"There is no hierarchy of oppressions."

– Audre Lorde

Welcome to day 9

Topic: Intersections: Race + Gender

Take a moment to see the intersection of racism and sexism, and by using the resources below, reflect on a time you may have been seen as or seen others as a single label.

Reminder, no matter who you are or where you are on the journey, you will not be perfect. Try to digest the information slowly and go at your own pace. Allow time for reflection and avoid feeling pressured to tackle everything.

United Way of Greater Atlanta brings together people and resources to tackle complex issues and drive sustainable positive change to help our community thrive.

It may not be easy, but we are committed to taking a holistic approach. That means we must see one another’s wholeness. What does it mean to be Black, and a woman and low income? How does gender, class and sexuality impact the experiences of children, families, men and women across our community? Are there intersections of disadvantage? Are there barriers within the way health or educational services are delivered? If we want lasting change, we must understand not only the experiences today, but also the roots of the problem.

Audre Lorde’s quote is a guide for how we examine oppression and how we follow the data to move our community forward. Our shared commitment to seeing people in their fullness and not only as a single label will help us when talking about the intersection of child well-being and racism as part of promoting social change.

There is no single solution to ensure an equitable recovery, but if we can see the world through a new lens, we can embody the habits and traits of innovators. If we want a more equitable future, we must look for a fresh perspective, an alternative way of seeing things and an angle that lets us see familiar problems from a new perspective.

Let’s start by looking at the data:


Important Facts

  • Compared with other women in the United States, Black women have always had the highest levels of labor market participation regardless of age, marital status or presence of children at home. (Economic Policy Institute)
  • In 1880, 35.4 percent of married Black women and 73.3 percent of single Black women were in the labor force compared with only 7.3 percent of married white women and 23.8 percent of single white women. (Harvard University)
  • Black women’s higher participation rates extended over their lifetimes, even after marriage, while white women typically left the labor force after marriage. (Economic Policy Institute)
  • Research from Facebook COO Sheryl Sandberg’s nonprofit Lean In shows that Black women are among the hardest hit by the coronavirus unemployment crisis.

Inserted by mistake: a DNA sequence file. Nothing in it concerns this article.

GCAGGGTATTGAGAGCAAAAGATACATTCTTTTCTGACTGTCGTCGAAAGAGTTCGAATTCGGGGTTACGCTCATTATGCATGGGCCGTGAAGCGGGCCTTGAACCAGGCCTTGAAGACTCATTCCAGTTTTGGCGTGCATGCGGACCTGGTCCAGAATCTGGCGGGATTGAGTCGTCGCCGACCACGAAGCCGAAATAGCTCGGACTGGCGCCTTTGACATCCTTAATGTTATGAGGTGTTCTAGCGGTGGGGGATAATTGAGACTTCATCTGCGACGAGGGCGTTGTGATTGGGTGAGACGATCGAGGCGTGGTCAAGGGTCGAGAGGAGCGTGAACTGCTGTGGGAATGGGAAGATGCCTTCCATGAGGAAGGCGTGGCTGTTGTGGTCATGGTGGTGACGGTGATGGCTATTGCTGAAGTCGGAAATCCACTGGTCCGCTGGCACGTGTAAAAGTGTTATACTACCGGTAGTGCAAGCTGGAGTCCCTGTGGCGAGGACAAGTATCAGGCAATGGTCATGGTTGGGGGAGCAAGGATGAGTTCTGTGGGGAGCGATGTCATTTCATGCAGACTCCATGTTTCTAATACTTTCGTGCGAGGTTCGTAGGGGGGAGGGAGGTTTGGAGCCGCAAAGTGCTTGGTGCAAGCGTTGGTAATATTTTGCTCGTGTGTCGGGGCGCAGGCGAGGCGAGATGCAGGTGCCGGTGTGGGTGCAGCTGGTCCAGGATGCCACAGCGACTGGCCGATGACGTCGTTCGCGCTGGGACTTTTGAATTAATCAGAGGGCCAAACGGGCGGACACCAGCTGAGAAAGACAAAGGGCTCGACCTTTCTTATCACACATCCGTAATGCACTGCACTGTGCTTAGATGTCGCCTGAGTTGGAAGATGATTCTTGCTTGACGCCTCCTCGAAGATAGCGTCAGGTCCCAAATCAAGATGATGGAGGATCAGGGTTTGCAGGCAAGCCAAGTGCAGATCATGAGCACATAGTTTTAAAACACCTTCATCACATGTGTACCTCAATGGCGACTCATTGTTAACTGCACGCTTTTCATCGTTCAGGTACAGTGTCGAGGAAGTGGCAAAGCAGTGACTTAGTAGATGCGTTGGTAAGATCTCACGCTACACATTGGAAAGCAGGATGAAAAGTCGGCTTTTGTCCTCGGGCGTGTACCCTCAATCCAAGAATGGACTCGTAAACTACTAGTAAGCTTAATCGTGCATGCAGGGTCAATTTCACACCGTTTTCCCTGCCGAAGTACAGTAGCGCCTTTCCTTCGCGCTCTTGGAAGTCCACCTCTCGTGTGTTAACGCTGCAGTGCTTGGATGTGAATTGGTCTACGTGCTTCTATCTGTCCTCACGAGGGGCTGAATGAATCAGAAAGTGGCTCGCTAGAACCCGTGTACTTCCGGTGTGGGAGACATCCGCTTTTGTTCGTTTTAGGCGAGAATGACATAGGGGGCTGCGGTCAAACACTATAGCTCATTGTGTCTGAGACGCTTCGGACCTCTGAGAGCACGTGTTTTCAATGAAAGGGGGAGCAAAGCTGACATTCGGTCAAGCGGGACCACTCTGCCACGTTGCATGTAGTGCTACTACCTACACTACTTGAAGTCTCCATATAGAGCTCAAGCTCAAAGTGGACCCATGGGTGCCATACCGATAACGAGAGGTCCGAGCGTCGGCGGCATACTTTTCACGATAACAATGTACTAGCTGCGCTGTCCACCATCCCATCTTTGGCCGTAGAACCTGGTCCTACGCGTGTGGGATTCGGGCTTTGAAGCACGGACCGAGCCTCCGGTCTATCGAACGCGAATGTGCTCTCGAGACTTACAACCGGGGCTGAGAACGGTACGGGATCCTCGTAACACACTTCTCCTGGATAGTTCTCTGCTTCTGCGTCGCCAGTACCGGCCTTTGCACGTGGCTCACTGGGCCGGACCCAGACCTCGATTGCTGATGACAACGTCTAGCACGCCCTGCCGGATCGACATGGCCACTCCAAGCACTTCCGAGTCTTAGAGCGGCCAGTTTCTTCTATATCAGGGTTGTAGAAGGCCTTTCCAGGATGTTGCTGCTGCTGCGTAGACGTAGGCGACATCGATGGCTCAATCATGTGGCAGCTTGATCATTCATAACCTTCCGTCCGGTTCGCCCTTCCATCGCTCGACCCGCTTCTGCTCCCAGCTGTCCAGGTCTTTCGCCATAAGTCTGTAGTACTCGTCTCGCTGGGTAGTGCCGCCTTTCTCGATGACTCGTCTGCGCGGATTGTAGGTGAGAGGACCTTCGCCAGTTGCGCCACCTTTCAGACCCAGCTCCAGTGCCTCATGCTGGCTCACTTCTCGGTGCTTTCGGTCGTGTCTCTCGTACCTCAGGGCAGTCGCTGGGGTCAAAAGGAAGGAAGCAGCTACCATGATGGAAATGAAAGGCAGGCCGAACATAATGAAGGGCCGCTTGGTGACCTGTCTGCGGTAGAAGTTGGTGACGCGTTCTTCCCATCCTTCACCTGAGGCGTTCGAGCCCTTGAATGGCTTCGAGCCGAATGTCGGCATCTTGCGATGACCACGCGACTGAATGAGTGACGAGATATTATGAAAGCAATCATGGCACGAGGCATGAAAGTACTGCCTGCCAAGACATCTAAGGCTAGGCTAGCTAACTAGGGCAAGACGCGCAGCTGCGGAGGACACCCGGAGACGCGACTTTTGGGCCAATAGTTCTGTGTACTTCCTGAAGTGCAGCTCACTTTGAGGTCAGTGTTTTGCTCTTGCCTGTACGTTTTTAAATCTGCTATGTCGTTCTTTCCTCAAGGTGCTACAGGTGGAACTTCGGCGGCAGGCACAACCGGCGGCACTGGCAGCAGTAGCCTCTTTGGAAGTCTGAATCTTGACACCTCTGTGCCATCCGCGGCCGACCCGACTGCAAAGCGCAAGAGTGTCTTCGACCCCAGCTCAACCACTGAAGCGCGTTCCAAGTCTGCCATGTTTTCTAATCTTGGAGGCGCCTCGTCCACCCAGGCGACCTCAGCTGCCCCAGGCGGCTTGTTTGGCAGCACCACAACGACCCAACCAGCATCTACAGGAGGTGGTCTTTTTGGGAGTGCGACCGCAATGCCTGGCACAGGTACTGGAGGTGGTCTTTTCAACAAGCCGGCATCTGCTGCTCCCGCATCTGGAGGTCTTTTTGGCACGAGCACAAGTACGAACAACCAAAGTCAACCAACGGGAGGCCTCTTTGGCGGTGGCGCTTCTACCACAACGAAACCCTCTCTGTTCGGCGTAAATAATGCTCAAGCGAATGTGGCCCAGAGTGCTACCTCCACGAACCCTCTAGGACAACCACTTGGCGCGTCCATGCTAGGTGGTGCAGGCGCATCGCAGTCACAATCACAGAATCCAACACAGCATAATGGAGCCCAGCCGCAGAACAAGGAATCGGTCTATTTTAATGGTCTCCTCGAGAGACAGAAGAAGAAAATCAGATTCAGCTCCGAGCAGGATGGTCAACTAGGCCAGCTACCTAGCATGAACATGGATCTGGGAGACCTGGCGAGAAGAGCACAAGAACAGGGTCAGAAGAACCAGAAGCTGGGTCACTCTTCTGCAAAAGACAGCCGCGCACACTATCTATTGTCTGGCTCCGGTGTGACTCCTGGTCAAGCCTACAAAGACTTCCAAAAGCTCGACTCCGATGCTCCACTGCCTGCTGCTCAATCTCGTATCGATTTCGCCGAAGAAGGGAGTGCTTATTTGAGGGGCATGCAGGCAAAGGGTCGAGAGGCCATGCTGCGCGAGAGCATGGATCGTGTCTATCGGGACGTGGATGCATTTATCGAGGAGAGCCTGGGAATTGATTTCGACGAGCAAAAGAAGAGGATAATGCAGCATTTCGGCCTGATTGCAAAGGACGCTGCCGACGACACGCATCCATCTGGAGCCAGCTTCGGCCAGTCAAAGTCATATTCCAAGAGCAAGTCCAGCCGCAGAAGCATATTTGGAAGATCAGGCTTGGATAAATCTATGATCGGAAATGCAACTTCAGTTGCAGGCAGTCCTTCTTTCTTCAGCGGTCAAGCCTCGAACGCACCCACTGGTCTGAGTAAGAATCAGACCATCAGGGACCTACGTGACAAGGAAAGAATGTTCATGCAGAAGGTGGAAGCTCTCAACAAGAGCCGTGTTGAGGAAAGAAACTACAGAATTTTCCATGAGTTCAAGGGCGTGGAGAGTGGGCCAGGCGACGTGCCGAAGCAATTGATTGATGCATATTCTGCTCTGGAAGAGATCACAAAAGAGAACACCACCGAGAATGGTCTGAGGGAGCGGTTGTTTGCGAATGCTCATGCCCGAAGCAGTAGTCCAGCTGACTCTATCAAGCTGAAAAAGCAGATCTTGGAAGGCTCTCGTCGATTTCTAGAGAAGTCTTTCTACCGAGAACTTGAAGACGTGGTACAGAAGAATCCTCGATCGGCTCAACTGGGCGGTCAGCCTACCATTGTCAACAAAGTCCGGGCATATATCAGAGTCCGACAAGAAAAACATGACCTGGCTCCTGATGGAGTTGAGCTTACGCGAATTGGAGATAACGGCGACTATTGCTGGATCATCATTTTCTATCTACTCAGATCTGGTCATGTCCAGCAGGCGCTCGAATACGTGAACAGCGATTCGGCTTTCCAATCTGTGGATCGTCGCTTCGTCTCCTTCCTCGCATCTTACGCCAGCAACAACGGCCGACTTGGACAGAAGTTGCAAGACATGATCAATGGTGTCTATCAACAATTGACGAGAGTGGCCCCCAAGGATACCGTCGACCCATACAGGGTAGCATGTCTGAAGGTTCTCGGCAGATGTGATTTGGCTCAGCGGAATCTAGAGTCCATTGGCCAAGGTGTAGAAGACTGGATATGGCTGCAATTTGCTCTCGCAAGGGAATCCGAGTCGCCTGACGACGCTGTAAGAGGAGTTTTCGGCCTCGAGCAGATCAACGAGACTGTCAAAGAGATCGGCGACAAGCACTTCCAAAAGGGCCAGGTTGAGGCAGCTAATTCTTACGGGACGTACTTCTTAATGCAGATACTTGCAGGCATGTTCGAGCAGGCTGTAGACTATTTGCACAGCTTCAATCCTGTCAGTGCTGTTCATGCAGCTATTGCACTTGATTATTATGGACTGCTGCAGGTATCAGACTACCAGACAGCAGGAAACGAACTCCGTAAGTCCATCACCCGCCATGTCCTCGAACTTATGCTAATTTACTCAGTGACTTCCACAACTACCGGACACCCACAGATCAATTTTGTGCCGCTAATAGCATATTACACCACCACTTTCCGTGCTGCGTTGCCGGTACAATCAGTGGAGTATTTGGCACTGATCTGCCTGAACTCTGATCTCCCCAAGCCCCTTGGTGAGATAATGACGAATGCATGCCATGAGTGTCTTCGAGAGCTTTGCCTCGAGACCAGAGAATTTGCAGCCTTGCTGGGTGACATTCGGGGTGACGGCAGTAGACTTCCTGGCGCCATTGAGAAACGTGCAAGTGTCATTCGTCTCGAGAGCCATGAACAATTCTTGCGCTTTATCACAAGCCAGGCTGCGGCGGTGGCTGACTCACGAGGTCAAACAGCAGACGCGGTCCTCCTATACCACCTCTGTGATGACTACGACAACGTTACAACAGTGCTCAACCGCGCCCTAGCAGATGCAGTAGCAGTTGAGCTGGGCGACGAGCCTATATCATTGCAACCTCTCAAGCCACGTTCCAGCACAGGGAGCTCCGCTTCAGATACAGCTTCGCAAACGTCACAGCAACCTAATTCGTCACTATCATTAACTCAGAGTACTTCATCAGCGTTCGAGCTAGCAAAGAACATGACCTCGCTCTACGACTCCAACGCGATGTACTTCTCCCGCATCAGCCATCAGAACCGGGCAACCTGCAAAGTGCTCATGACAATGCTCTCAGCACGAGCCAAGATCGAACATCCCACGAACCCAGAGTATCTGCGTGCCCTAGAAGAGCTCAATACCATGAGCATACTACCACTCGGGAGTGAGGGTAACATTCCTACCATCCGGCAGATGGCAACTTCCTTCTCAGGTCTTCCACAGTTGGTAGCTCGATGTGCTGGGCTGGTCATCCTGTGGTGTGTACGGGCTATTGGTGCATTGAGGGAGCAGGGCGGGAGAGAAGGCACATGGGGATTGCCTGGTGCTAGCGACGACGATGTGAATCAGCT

• This economic inequality is due to a number of factors, including that Black women are industry, and are paid less than white men and women. (AAUW)
  • “Until the 1970s, employers’ exclusion of Black women from better-paying, higher-status jobs with mobility meant that they had little choice but to perform private domestic service work for white families,” writes Nina Banks, associate professor of economics at Bucknell University. (Business Insider)

Challenge Menu

#APeoplesJourney: African American Women and the Struggle for Equality

A short video on Black women and the concept of intersectionality, from the National Museum of African American History and Culture (NMAAHC) (3 minutes)

How To Close The Inequality Wealth Gap According To 5 Black Women In Finance

Understanding the problem is important, and so is learning about solutions. This article offers insights for companies, policy leaders and advocates.

What Healthy Black Women Can Teach Us about Health

In this report, IndexUS takes an unconventional approach to understanding Black women’s health.  If you want to skip the powerful stories, the data on weight, exercise or aging well, then our recommendation is that you can go straight to page 60 and find out the amazing stats about “Why Black Women’s Health Matters to You.” Hint, hint: there’s a net financial benefit.

Quantifying America’s Gender Wage Gap by Race/Ethnicity

Women of color in the United States experience the nation’s persistent and pervasive gender wage gap most severely. This quick data brief from the National Partnership for Women & Families offers stats on the wage gap and insights about what would be possible if we could close those gaps. For instance: If the annual wage gap were eliminated, a typical Latina working in the United States would have enough money to pay for approximately three additional years of tuition and fees for a four-year public university, or 38 months of childcare.

The Women United Advancement Initiative

Designed to provide women with educational and professional training, financial assistance and coaching, health education and supports and access to safe and quality learning environments for children, the Women United Advancement Initiative works in conjunction with United Way’s Child Well-Being Impact Fund and the long-standing work United Way and its partners have been doing to improve Greater Atlanta’s 13 counties.

White Women: Our Role in Racial (In)Justice

Kathleen Osta, Managing Director of the National Equity Project, wrote this with the intent to reach “…my white sisters, with love and hope for a world that doesn’t yet exist, with more justice and more peace.”